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Company, State Blamed for Fatal Accident

October 4, 2004 | A version of this story appeared in Volume 82, Issue 40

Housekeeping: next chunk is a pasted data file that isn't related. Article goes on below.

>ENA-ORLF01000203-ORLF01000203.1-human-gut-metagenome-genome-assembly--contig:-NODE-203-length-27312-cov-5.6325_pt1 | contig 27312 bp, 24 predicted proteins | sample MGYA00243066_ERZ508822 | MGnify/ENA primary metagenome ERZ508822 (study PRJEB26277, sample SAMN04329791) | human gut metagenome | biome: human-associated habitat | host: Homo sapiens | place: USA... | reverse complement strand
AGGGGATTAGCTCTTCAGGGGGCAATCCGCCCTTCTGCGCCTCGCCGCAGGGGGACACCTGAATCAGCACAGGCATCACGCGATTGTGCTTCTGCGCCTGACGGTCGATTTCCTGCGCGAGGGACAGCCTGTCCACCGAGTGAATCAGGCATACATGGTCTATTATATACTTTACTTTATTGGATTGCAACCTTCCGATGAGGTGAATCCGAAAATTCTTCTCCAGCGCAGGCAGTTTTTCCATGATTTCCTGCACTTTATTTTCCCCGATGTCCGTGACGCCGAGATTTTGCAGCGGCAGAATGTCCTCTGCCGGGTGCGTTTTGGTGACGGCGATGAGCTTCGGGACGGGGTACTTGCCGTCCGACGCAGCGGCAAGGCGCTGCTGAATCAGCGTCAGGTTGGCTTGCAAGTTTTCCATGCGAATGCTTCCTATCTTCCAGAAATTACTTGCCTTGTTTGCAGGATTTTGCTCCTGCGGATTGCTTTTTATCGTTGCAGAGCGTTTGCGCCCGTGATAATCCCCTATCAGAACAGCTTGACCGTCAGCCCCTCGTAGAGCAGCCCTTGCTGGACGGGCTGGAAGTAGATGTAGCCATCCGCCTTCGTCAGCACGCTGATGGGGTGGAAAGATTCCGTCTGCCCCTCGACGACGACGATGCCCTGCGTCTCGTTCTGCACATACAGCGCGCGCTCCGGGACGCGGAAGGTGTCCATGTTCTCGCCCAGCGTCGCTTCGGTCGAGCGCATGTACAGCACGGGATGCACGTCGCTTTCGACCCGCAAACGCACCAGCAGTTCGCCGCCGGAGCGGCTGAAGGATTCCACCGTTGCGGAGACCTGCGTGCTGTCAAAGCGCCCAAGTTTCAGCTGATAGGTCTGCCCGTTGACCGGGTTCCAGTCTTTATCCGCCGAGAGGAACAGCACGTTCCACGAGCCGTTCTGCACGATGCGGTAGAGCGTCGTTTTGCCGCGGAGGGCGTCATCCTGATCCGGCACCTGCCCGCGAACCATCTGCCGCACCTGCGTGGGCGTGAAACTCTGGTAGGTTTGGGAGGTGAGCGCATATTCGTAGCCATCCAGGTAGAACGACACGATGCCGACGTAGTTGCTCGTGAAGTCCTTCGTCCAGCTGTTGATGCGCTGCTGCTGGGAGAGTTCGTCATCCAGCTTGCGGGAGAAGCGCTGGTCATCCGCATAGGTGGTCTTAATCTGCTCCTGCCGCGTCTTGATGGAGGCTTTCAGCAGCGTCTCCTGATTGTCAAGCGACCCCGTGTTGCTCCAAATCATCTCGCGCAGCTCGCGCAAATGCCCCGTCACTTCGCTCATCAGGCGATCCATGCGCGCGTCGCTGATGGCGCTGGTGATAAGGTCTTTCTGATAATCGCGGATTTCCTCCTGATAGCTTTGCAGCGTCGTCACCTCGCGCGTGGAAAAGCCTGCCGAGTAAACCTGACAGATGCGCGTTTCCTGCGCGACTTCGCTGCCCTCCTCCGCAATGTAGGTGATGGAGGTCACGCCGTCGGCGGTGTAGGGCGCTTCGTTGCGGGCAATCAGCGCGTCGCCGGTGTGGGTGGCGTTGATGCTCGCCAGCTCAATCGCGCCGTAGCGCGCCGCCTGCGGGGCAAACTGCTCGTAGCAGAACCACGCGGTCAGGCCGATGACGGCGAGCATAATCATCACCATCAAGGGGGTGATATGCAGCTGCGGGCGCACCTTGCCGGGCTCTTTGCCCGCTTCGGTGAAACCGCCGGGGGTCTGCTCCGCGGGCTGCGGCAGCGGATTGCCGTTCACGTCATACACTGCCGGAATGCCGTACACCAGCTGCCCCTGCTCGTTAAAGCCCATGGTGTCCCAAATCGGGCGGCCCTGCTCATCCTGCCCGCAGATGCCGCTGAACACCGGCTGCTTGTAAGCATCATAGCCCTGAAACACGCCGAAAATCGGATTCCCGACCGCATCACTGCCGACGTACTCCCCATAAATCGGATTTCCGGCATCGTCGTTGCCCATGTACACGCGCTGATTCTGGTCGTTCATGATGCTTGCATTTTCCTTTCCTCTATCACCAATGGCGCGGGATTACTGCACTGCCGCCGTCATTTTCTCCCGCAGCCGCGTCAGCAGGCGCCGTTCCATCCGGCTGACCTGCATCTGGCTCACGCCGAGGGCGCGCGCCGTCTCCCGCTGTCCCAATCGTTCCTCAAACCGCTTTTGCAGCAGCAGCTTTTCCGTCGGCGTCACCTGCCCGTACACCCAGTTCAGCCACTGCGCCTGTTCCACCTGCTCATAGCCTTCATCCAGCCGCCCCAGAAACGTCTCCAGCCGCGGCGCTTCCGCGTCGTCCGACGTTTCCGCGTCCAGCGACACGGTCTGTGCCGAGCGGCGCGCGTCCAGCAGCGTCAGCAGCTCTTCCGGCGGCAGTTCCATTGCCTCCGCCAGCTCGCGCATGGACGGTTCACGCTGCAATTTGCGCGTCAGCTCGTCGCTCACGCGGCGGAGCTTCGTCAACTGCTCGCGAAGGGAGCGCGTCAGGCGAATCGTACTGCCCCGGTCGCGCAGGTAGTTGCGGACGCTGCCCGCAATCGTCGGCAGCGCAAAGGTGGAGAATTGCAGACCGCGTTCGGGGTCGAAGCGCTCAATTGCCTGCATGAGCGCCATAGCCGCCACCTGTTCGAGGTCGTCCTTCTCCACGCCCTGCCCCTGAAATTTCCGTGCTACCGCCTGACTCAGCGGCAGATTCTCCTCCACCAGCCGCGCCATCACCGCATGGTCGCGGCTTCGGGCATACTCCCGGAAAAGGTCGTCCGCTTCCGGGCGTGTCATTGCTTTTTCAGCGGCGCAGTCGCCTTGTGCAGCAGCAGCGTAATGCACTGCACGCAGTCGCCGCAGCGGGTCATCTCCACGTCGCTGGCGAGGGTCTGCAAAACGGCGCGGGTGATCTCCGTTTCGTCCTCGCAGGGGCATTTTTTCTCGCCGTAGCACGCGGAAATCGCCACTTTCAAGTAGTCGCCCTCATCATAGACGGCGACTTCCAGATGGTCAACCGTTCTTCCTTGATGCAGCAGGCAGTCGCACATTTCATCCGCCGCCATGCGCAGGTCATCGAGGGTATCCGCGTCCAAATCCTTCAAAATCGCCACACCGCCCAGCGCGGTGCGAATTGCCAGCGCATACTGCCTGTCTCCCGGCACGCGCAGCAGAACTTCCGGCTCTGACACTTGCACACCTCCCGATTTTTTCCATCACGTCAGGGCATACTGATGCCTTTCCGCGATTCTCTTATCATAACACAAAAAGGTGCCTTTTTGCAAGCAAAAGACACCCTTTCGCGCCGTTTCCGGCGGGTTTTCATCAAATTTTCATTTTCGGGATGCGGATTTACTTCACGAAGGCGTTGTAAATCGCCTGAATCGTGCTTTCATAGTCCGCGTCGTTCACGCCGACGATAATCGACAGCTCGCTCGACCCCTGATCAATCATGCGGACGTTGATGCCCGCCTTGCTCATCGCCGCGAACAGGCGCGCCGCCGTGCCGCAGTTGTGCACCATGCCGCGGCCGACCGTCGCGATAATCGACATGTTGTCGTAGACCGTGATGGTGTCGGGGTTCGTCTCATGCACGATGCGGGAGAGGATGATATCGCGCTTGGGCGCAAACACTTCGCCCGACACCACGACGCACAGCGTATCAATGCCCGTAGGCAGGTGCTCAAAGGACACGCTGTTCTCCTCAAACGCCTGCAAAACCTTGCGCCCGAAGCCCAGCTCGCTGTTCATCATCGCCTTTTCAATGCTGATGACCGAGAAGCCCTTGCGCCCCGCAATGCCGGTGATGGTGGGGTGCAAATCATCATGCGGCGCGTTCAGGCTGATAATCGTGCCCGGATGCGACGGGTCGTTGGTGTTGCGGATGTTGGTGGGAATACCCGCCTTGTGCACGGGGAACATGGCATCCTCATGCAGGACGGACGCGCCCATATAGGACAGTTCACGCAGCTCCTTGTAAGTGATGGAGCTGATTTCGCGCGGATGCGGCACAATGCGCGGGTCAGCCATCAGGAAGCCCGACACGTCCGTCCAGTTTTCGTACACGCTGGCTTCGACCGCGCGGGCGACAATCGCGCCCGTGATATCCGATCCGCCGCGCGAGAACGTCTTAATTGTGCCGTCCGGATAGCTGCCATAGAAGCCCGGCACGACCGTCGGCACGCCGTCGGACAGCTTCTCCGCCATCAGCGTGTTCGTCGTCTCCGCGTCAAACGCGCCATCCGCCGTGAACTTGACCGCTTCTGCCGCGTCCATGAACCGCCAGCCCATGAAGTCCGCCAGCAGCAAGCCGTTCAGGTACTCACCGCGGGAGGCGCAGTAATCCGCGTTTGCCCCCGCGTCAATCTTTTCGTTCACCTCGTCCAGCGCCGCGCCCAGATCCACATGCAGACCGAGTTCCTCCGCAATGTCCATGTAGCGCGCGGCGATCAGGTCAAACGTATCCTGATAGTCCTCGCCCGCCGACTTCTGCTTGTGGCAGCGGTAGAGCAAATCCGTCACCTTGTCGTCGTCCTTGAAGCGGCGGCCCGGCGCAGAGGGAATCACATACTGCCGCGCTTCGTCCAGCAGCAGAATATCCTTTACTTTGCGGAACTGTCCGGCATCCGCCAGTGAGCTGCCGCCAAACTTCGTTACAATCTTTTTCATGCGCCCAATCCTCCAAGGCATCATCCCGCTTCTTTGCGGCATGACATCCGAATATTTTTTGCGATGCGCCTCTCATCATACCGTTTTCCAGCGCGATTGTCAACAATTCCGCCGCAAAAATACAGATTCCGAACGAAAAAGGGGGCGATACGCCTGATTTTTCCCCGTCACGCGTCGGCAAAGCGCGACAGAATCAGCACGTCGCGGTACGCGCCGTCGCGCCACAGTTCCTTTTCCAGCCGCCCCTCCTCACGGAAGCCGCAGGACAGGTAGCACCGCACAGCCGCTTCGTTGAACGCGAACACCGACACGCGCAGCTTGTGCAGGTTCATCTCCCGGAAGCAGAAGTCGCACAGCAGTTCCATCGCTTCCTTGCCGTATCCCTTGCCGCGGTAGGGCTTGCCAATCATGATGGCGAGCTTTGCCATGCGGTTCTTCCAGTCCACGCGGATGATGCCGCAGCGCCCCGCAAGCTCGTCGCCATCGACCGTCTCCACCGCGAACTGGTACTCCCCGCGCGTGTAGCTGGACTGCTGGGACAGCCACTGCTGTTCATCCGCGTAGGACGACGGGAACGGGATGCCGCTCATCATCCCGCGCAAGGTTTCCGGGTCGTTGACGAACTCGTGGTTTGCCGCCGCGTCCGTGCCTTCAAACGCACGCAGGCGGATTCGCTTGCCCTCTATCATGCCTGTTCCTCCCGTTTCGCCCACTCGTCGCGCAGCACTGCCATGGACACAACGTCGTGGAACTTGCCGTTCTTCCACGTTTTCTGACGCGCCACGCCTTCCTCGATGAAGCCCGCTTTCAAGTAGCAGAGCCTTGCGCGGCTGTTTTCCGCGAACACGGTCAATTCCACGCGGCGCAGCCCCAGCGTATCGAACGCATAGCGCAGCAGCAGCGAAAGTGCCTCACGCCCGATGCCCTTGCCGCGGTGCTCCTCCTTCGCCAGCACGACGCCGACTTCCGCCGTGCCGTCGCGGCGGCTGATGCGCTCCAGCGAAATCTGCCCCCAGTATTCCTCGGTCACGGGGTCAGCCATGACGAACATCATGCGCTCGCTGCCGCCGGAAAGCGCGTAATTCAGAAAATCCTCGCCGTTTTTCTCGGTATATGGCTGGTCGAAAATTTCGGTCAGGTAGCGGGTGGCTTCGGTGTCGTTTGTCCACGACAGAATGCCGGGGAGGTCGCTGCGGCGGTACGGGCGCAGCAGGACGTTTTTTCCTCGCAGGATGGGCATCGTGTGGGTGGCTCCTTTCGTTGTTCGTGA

Inadequate engineering and weak state regulations were among problems cited by the Chemical Safety & Hazard Investigation Board for a chemical accident that killed six workers and injured 38 others at a North Carolina medical supply manufacturer in January 2003. The explosion at West Pharmaceutical Services Inc. was caused by the ignition of polyethylene dust that had accumulated in a false ceiling above a production floor where synthetic rubber was made and processed. In a report, the board said the accident could have been avoided if the company had had adequate controls in place to limit, isolate, and control explosive dust or if the state had required North Carolina companies to comply with National Fire Code controls on combustible dust. The report also noted that the Material Safety Data Sheet prepared by Crystal Inc.-PMC--the vendor that supplied the powder that led to the explosion--should be rewritten, since it did not consider the combustible nature of the dust when in a dry state. The board also urged the state Labor Department to identify similar at-risk companies and conduct an outreach program to prevent future accidents. The board added that this investigation is one of three it is conducting that involve explosive dust accidents. In all, 14 workers died. The board, an independent federal investigatory agency, is considering a national initiative to reduce such accidents.


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